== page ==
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Brazilwood Tree (Caesalpinia echinata)

When Portuguese explorers reached the coast of Brazil in 1500, they found a vast forest filled with strangely familiar trees.  The new world trees were very like the Sappanwood trees which the Portuguese merchants and traders knew from Asia.  Sappanwood is a sort of pulse tree (a legume/bean of the family Fabaceae) which produces lustrous red-orange sapwood.  Not only is this shiny wood particularly fine for bows and musical instruments, it can also be made into a red dye of tremendous value in that long-ago age before widespread synthetic chemistry.

Planta_da_Restituição_da_BAHIA,_por_João_Teixeira_Albernaz

The dye of the sappanwood trees of Asia was known as “brazilin” and the Portuguese called the land they grabbed “Terra do Brasil” i.e. land of the brazilwood.  The newly discovered trees (Caesalpinia echinata) were indeed close relatives of the hard-to-get Asian Brazilin trees, and soon a thriving industry grew up, exploiting the forests of the huge new colony for dye and fine timber.

picmonkey-collage_brazilwood

Alas, the unfettered harvesting of the beautiful trees, lead to a collapse.  By the 18th century, the trees were nearly extinct in their original range.  Generally, these trees thrive only in a mature tropical rain forest. The network of plants, fungi, insects, and microbes in a climax community ecosystem seem to be necessary for the saplings to grow well.

amazon-rainforest-home-compressor

Today brazilwood is still valuable for specialty niche woodcraft, but the proliferation of synthetic dyes has largely halted the trade in the trees (which can reach 15 meters (50 feet) in height).  However, it is hardly news that other threats–climate change, logging, and agriculture are putting the future of the Amazon’s rainforests at risk. Brazil is named after trees. We need to all work to make sure the world’s greatest forests survive this era of rapid change.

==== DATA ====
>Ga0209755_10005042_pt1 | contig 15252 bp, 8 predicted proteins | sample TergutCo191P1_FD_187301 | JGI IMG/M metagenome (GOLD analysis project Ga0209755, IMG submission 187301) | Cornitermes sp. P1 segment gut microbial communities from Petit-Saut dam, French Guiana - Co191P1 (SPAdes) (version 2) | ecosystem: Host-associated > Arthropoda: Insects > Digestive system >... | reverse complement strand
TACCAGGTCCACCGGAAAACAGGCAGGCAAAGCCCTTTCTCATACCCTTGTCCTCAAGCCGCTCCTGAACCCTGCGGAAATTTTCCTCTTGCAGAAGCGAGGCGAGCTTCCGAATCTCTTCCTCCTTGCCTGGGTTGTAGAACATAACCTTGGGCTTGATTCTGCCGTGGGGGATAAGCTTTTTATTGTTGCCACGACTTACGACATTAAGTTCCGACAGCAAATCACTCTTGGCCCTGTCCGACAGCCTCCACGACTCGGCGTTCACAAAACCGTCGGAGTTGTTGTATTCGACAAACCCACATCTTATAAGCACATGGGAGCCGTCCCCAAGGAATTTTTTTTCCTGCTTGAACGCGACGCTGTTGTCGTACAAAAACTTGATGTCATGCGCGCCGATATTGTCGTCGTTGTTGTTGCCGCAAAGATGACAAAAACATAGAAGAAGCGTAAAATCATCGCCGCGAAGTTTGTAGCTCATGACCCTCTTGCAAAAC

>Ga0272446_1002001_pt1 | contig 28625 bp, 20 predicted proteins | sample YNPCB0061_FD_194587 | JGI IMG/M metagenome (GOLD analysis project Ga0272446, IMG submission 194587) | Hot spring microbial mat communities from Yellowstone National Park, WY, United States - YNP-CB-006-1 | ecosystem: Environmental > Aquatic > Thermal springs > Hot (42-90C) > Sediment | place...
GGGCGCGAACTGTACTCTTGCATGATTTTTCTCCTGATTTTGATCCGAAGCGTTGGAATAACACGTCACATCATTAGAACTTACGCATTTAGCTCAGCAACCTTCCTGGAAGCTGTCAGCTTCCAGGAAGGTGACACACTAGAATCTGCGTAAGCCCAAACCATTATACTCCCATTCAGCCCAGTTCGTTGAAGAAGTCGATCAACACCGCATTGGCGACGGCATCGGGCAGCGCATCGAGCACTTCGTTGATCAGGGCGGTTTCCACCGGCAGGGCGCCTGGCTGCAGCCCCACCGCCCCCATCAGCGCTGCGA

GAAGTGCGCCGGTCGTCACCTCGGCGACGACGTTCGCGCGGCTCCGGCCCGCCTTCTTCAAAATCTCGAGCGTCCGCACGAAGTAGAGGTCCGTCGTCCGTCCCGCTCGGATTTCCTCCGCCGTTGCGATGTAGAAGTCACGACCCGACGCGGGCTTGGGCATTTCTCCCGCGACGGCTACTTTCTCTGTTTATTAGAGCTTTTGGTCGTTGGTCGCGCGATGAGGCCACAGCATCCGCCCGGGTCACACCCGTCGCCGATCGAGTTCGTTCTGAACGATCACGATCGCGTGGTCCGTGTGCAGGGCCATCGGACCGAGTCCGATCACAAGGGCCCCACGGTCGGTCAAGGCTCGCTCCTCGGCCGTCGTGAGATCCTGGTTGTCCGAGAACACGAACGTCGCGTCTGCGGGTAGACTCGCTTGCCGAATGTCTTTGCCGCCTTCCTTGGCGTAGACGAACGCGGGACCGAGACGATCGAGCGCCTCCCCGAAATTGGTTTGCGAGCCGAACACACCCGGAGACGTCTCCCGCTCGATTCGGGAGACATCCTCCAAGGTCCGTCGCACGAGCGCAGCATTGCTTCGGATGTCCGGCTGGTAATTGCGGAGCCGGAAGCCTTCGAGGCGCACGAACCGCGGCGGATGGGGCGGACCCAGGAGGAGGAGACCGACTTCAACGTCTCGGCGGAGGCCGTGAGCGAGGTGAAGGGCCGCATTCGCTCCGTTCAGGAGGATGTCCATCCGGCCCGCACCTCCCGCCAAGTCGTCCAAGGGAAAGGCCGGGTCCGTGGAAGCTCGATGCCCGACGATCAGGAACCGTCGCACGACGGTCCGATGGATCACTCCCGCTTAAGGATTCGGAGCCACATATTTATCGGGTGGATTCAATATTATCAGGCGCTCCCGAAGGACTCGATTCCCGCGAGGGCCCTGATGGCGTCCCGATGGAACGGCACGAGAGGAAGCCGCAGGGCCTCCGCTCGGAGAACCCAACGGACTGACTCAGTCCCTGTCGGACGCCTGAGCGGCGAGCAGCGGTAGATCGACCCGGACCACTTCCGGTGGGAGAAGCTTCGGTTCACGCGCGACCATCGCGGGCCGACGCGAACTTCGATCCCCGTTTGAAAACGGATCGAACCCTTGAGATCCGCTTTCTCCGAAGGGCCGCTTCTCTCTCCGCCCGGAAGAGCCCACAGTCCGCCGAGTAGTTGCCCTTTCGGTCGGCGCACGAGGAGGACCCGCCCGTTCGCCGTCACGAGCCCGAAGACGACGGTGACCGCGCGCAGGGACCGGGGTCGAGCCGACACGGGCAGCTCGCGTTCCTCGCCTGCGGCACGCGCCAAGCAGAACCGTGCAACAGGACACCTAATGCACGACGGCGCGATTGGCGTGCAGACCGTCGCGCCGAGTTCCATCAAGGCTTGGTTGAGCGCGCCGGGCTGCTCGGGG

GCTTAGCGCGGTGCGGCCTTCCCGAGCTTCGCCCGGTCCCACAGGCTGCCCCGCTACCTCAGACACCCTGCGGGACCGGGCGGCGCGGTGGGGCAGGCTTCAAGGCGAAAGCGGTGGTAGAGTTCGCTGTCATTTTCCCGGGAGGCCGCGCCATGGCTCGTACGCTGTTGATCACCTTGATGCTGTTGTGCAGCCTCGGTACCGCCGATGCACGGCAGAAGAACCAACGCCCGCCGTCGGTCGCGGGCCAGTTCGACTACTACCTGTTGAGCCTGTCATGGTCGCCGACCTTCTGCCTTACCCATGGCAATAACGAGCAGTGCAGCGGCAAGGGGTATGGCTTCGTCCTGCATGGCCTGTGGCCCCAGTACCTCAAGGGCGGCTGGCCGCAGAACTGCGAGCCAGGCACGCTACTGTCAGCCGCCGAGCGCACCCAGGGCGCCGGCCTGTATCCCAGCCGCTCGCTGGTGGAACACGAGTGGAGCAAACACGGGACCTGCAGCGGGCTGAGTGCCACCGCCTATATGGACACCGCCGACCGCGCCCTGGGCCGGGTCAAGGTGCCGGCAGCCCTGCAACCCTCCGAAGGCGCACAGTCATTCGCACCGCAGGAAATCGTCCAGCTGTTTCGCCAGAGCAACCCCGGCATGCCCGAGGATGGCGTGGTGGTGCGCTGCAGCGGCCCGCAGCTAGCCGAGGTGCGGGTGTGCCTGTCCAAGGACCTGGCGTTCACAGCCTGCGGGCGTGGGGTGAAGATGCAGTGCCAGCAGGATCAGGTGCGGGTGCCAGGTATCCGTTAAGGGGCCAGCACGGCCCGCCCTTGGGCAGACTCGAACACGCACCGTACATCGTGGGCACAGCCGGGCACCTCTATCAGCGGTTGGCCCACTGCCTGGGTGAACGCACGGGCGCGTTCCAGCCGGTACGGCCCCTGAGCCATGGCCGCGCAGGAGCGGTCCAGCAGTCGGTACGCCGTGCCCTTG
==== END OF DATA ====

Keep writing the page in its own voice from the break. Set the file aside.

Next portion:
Ebony label depicting the pharaoh Den, found in his tomb in Abydos, circa 3000 BC

Ebony label depicting the pharaoh Den, found in his tomb in Abydos, circa 3000 BC

The English word “ebony” comes from the Ancient Egyptian word “hbny” (well, that is actually an approximation: I cannot find the vulture, asp, or little man characters on my keyboard). An obsession with the dense sable wood has clearly been a long-standing feature of human culture. The Greek word for the trees is “Diospyros” which apparently means something like “God’s wheat” or “fruit of Zeus” (since the Greeks first encountered ebonies in the form of Caucasian Persimmon trees). There are over 700 separate species in the Diospyros Genus—many of these are weird little shrubs or deciduous persimmon trees–but some are evergreen tropical giants.

 

Gabon Ebony for Carving

Gabon Ebony for Carving

Arguably the most famous of all these ebony/persimmon trees is the Gabon ebony (Diospyros crassiflora) which produces a close-grained black wood so dense that it sinks in water. This precious wood is beautiful for carving and cabinet making, but the magnificence of the timber has been the sad downfall of the actual living tree. Diospyros crassiflora lives in West Africa from Nigeria, Cameroon, and Gabon down through the Central African Republic and through the two Congo Republics.

 

Ebony and Ivory Chess Set--East Africa (early 2oth century)

Ebony and Ivory Chess Set–East Africa (early 2oth century)

The tree grows very slowly and to great age. It tends to be solitary—but mature trees can grow to 20 meters (60 feet) in height. Sadly most of the large specimens have been cut down for the exotic timber trade and the tree is now listed as endangered.  Infuriatingly I can’t even find a picture of the living tree–it’s like I wanted to show you a bull, but could only find pictures of hamburger.

 

Timber Rattlesnake (Crotalus horridus)